8/23: Zack Godley vs. Wade LeBlanc, 1:35 PM ET
It’s been a little bit of a Dr. Jekyll and Mr. Hyde experience for Godley so far this season as he alternates between strong outings and rough ones each time out. In his first, third and fifth outings, he allowed a total of one run over 12 innings of work. In his second and fourth outings, he allowed a total of 13 runs over 6 1⁄3. He’ll look to break that trend this time as his last outing was one of the good ones, allowing just a run to the Phillies over four innings of work. He’ll also look to potentially get another inning or two under his belt as he has yet to get over the four-inning mark this year.
LeBlanc is the kind of pitcher than can give the Red Sox fits in very frustrating fashion. A soft-tossing lefty seems to be kryptonite to this lineup at times, and he’s had success against Boston in the past. That said, he’s having a very rough year with a 57 ERA+ through five starts. That includes one start against the Red Sox in which he allowed four runs over 5 2⁄3 innings. He followed that up with a solid outing against the Rays, but the southpaw has pitched to an 11.81 ERA over his last three starts. LeBlanc will offer a changeup, cutter, sinker and curveball.
José Iglesias destroyed the Red Sox in that season-opening series and was off to a good start generally, but now he finds himself on the injured list.
Travis Lakins has settled into a bullpen role with the Orioles after being designated for assignment by the Red Sox this past winter, and he’s pitched solidly over ten appearances as a middle reliever.
Notable Position Players
Anthony Santander has been the best player for the Orioles this year and is showing bananas power with a .402 Isolated Power (SLG - AVG) to start the year. He’s also barely striking out to help him get to an impressive 173 wRC+ that ranks 16th among all qualified batters in baseball.
Hanser Alberto is the very definition of a pesky hitter and doesn’t really fit in this era. He’s hitting for solid power early this year, but generally he’s just a guy who never walks, never strikes out and hits a ton of singles. He has a 127 wRC+ to start this season.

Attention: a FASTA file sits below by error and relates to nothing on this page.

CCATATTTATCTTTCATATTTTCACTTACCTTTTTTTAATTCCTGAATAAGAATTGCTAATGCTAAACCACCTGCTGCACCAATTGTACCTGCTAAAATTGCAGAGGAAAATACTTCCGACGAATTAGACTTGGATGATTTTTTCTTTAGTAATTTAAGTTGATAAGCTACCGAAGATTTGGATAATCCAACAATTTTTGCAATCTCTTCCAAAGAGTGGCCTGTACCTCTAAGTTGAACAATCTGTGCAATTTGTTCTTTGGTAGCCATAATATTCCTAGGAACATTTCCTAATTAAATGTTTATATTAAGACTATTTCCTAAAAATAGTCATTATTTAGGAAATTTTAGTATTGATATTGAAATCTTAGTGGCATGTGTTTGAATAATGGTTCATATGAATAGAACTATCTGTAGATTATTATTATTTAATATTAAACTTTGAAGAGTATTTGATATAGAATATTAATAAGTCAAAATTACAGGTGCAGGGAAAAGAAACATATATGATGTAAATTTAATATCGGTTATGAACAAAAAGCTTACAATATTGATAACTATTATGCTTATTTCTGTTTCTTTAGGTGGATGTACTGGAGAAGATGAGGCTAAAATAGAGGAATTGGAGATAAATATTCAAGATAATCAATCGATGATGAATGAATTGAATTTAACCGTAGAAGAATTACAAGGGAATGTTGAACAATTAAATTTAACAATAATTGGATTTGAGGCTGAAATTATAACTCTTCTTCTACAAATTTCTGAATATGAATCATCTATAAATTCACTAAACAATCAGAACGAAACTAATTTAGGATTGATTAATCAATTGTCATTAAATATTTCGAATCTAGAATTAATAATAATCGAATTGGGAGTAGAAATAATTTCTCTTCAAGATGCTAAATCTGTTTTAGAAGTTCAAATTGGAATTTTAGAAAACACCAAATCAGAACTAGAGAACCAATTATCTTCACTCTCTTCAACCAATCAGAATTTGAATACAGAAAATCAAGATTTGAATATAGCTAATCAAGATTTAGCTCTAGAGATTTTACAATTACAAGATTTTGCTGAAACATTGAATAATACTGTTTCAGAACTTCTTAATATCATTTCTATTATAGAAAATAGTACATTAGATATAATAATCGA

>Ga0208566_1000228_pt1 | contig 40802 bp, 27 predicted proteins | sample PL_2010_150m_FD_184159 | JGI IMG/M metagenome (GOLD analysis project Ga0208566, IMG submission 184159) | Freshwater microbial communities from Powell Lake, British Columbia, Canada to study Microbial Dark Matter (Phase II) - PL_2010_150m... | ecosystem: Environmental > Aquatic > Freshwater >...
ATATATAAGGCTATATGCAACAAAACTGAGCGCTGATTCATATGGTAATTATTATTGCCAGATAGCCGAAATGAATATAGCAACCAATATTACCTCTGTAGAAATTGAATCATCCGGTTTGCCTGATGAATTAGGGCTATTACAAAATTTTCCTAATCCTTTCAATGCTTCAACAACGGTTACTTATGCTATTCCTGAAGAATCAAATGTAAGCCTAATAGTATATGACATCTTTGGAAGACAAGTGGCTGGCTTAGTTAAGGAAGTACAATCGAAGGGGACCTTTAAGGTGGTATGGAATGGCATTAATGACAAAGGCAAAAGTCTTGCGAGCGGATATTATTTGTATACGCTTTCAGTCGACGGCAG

Pedro Severino has been another surprise in this Orioles lineup. He’s played less than Santander because he’s a catcher, but he’s put up slightly better numbers with a 175 wRC+ thanks to big power and a high BABIP to go with his low strikeout rate.
Renato Núñez is going to strike out, but he’s also going to make loud contact when he does put the bat on the ball. He’s riding that power to a 135 wRC+ so far this year.
Rio Ruiz is a very similar type of hitter to Núñez, but he’s not getting the BABIP luck and is just barely hanging on with an above-average line.
Chance Sisco has a strikeout rate just barely below 40 percent this season but still boasts a 174 wRC+ thanks to a 21 percent walk rate, a .297 ISO and an absurd .467 BABIP.
Dwight Smith has been the rare struggling Orioles bat as he has had some trouble consistency tapping into his power.
Cedric Mullins has been up and down this year and while he has some athleticism and can draw some walks, the lack of power can be concerning.
Pat Valaika is going to put nearly everything in play but needs batted ball luck to put up big numbers.
Cole Sulser has emerged as the Orioles closer this year despite an ugly strikeout-to-walk ratio and an ERA that is only solid (3.78) because of a BABIP below .150.
Mychal Givens has been the better reliever this year, having yet to allow a run with 13 strikeouts and four walks over nine innings.
Miguel Castro is second in this bullpen in innings, and he’s allowed a couple of homers but is getting strikeouts while keeping his walks under control.
Tanner Scott is the top lefty in the bullpen and while he can miss a ton of bats walks can get the best of him. This year, though, he’s been very good.
Iglesias, as mentioned above, is on the IL. He has a strained quad and his timetable to return is unclear.
Trey Mancini is out all year as he undergoes treatment for colon cancer, but he is showing optimism for being able to come back in 2021.
Austin Hays has a fractured rib. His timetable is unclear, though he did play through the injury for a bit before going on the IL.
Hunter Harvey has yet to pitch this year due to a shoulder injury but they are hoping he can be back in a high-leverage role in September.
Richie Martin fractured his wrist in camp and is going to miss the entire season.
There are going to be thunderstorms in the area all weekend in Baltimore, but the Red Sox and Orioles should get lucky. The Sunday afternoon series finale could be the most at risk.